Buyers are wary of this kind of thing, so if it’s not easy for them to determine right away where the photo was taken, they might skip it and move onto the rest of the search results. Give your portfolio its best chance of discovery by adding this step to your routine, especially if you’re a travel or landscape photographer, where location means everything. If you are traveling and taking tons of photos, remember to keep accurate notes of each location, so you don’t forget.
Make your titles more descriptive
We know that keywords are useful because they’re searchable, but once the search is over and the results have come up, buyers are unlikely to spend the time reading through every single keyword. That’s where titles come in.
Regardless of the platform, titles are one of the first things buyers see when browsing images. And on some platforms, like Google, they’re also searchable; a good file name is key to showing up on major search engine results, as they rely on these to determine the content of your image.
Titles are tricky because they’re subjective; on social media, we’re encouraged to come up with unusual or imaginative titles, but that’s not the way to go if you’re shooting for commercial Licensing. Instead, keep your titles as straightforward and descriptive as possible.
As with keywords, you’ll want to get specific but also keep it simple. Include only the most relevant information, and use your titles to (succinctly) describe the image as you would to someone who’s not looking at it.
If it makes sense, include your most important and relevant keywords in your title. If you were titling the photo above by David Maimó Lázaro, for example, you could probably get a few keywords in there by using something like “Godafoss, Iceland at night with the Aurora Borealis.” Similarly, you might title the photo below by Simeon Pratt “Drone view of Lake Michigan, Chicago, Illinois, USA.”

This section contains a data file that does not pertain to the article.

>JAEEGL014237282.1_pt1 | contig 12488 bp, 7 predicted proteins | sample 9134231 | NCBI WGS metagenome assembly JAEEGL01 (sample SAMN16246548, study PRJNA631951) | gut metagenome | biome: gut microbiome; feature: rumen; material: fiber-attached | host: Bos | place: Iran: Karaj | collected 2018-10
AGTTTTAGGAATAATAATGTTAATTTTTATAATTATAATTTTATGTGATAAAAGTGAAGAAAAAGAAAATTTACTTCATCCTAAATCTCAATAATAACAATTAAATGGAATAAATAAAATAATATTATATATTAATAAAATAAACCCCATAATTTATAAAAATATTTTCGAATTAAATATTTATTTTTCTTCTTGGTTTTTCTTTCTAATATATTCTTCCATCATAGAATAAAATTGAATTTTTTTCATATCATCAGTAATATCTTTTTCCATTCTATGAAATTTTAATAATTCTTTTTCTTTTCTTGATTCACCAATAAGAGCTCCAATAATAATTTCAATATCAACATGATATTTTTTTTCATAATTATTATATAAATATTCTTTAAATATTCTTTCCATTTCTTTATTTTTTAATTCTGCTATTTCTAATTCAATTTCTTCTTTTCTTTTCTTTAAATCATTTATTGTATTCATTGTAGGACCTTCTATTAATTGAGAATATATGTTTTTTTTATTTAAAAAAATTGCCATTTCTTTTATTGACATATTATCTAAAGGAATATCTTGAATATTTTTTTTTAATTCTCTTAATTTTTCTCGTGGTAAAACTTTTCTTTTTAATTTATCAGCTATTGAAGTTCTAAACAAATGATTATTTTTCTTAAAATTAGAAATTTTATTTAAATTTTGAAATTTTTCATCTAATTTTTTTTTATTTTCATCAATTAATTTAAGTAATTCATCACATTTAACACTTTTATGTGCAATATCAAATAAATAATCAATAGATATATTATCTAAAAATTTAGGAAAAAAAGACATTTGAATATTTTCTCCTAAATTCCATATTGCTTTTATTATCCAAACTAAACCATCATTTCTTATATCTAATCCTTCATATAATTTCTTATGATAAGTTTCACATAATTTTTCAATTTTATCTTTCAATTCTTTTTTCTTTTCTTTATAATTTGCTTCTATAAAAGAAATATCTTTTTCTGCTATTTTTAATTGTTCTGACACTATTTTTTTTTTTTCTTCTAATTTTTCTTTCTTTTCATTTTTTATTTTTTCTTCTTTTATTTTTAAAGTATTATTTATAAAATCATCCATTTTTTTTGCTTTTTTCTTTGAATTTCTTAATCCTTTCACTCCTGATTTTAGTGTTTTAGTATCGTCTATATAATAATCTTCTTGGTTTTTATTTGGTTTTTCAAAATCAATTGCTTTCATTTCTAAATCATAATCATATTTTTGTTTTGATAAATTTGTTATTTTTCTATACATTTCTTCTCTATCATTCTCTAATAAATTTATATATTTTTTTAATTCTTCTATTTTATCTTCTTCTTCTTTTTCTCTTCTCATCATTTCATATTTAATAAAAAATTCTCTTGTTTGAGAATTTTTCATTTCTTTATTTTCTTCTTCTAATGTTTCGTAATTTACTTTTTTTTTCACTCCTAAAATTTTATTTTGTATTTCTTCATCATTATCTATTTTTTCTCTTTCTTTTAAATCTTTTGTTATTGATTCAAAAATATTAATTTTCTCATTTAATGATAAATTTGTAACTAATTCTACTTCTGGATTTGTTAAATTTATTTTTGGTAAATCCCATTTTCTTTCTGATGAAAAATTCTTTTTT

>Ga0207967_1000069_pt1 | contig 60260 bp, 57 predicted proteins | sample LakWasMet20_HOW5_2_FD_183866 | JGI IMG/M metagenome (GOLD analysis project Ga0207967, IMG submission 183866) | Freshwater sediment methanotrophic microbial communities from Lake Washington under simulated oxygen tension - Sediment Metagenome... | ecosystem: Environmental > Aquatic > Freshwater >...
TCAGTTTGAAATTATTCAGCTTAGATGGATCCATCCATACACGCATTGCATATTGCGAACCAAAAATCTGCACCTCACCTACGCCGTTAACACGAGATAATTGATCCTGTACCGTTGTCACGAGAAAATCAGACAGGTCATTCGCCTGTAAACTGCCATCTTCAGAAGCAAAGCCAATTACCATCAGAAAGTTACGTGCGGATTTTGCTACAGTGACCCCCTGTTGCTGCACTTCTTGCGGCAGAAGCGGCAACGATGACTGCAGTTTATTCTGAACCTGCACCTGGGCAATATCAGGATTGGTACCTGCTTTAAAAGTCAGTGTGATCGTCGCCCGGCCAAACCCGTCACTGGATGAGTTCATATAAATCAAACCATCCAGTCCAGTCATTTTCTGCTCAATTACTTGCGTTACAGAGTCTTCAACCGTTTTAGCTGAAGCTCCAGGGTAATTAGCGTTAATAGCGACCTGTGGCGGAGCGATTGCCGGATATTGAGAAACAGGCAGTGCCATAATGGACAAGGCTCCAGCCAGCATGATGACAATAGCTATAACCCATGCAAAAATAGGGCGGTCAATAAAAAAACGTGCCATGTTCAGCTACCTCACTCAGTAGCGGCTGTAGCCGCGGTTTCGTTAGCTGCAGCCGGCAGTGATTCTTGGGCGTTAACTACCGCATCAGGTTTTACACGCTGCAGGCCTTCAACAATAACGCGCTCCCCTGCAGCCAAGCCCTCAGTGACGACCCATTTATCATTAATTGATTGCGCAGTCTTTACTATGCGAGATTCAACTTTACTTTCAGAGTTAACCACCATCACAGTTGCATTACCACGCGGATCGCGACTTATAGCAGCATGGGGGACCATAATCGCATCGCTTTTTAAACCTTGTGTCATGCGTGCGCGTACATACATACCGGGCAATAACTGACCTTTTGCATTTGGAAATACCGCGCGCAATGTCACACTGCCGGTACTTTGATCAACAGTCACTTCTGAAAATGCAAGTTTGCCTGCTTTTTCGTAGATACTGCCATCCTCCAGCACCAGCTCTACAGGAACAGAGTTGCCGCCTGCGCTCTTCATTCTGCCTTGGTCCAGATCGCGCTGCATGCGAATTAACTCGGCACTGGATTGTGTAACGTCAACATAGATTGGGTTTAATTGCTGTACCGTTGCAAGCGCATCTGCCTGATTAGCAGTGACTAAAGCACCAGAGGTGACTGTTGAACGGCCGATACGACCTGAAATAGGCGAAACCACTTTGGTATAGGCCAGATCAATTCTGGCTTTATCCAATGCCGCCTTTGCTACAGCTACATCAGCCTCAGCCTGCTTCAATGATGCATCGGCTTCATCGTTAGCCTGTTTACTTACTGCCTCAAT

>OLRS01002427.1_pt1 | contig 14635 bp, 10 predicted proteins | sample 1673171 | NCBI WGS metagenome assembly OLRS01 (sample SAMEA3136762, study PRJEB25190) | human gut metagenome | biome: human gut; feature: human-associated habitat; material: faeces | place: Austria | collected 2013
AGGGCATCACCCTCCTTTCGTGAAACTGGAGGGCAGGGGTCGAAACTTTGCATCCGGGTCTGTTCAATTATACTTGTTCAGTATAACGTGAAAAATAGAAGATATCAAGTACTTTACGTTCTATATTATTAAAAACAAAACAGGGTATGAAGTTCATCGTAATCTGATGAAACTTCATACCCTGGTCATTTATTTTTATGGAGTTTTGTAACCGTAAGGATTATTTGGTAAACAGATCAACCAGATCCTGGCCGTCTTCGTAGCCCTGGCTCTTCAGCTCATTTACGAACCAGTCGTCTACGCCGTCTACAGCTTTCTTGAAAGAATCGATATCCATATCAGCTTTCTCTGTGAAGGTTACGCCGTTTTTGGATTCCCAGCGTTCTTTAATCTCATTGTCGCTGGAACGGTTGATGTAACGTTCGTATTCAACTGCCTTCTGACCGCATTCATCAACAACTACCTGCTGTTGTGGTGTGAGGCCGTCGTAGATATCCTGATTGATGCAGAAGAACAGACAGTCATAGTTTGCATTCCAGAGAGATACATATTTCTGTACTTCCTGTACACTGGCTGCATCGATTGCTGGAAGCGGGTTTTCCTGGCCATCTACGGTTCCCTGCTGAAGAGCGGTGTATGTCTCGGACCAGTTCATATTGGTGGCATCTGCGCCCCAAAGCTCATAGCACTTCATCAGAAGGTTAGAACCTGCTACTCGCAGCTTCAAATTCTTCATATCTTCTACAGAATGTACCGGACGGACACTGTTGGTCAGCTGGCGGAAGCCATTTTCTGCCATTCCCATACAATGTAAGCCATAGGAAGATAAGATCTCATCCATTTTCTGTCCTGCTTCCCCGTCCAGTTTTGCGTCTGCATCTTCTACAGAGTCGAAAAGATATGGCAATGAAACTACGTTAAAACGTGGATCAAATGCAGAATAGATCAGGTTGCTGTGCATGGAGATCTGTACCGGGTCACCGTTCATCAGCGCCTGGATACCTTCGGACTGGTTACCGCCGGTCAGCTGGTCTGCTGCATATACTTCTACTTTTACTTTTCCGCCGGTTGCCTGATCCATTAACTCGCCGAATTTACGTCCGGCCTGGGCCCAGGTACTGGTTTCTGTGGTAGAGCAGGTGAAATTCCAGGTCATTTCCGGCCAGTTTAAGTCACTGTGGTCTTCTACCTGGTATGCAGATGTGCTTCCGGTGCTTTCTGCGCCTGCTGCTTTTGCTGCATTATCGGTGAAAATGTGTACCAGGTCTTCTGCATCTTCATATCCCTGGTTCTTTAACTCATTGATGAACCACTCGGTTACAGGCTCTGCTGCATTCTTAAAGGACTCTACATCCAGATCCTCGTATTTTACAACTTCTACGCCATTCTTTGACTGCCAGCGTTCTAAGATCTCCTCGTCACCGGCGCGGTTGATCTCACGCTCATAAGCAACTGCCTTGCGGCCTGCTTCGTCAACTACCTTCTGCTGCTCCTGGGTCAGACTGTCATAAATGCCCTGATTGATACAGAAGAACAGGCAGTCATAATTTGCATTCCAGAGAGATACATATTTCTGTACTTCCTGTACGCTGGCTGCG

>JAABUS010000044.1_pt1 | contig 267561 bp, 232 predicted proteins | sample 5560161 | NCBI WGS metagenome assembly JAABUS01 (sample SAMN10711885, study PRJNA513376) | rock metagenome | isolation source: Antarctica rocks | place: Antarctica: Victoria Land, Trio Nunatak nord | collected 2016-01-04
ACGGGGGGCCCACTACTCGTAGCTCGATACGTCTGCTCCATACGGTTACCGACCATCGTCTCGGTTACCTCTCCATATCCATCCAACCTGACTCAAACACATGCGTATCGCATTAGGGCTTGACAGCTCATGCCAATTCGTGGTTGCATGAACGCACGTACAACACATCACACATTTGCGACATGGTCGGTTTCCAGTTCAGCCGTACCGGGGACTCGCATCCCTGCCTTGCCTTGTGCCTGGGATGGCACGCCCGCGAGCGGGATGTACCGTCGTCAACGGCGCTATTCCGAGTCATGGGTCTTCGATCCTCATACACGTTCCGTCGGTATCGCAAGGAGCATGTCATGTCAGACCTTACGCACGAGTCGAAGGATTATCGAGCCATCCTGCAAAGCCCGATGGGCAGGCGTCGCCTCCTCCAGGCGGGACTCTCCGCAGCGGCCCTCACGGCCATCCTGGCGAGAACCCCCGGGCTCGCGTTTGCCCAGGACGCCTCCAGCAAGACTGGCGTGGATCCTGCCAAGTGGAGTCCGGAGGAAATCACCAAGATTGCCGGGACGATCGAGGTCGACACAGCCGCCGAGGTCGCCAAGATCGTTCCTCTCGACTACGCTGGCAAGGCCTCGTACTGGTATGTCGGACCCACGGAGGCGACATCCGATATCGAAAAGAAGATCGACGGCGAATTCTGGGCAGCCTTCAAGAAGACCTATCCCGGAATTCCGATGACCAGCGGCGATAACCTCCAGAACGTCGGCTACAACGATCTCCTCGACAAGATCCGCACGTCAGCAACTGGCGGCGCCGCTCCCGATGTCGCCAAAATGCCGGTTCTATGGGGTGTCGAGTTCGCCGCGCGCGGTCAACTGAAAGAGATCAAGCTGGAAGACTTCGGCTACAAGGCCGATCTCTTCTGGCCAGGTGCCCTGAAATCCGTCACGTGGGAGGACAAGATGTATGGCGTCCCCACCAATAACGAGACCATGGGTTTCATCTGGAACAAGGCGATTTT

As search engines become smarter, they get better at detecting when something looks like spam; for photographers, that includes too many irrelevant keywords, titles that don’t make sense, and unhelpful keywords and metadata.
When submitting your photos for Licensing, you don’t have to tag every single element in the photo—just the most important ones. All other things being equal, a photo with 10-25 relevant keywords will outsell one with 50 irrelevant ones. In short, stay on-topic.
It can be tempting to add keywords with your business name or camera info, but buyers are unlikely to search for those specific terms, so leave them out of your metadata. When it comes to keywording, simple and clean will always outrank chaotic and confusing.
Make frequent updates
Search engines prioritize new, updated content; on 500px, searchers can filter results by freshness, and Google even employs a “freshness algorithm” to do the same automatically.
On Google, some keyword searches require “fresher” results than others; for example, if you’re photographing something timely or creating content around current events, it’s especially important to be uploading new content. That principle holds for seasonal images too; if you anticipate a spike in searches for your keywords, remember to submit your newest work on the subject.
Link building can form the foundation of searchability, so it’s always a good idea to connect all your channels. Make sure your Facebook, Instagram, and Pinterest accounts all link back to your Licensing portfolio on 500px, and feel free to add links to any blog posts you add to your website.
Adding simple buttons and links makes it easy for others to share your work and link back to it themselves, making your pages stand out to search engines in general.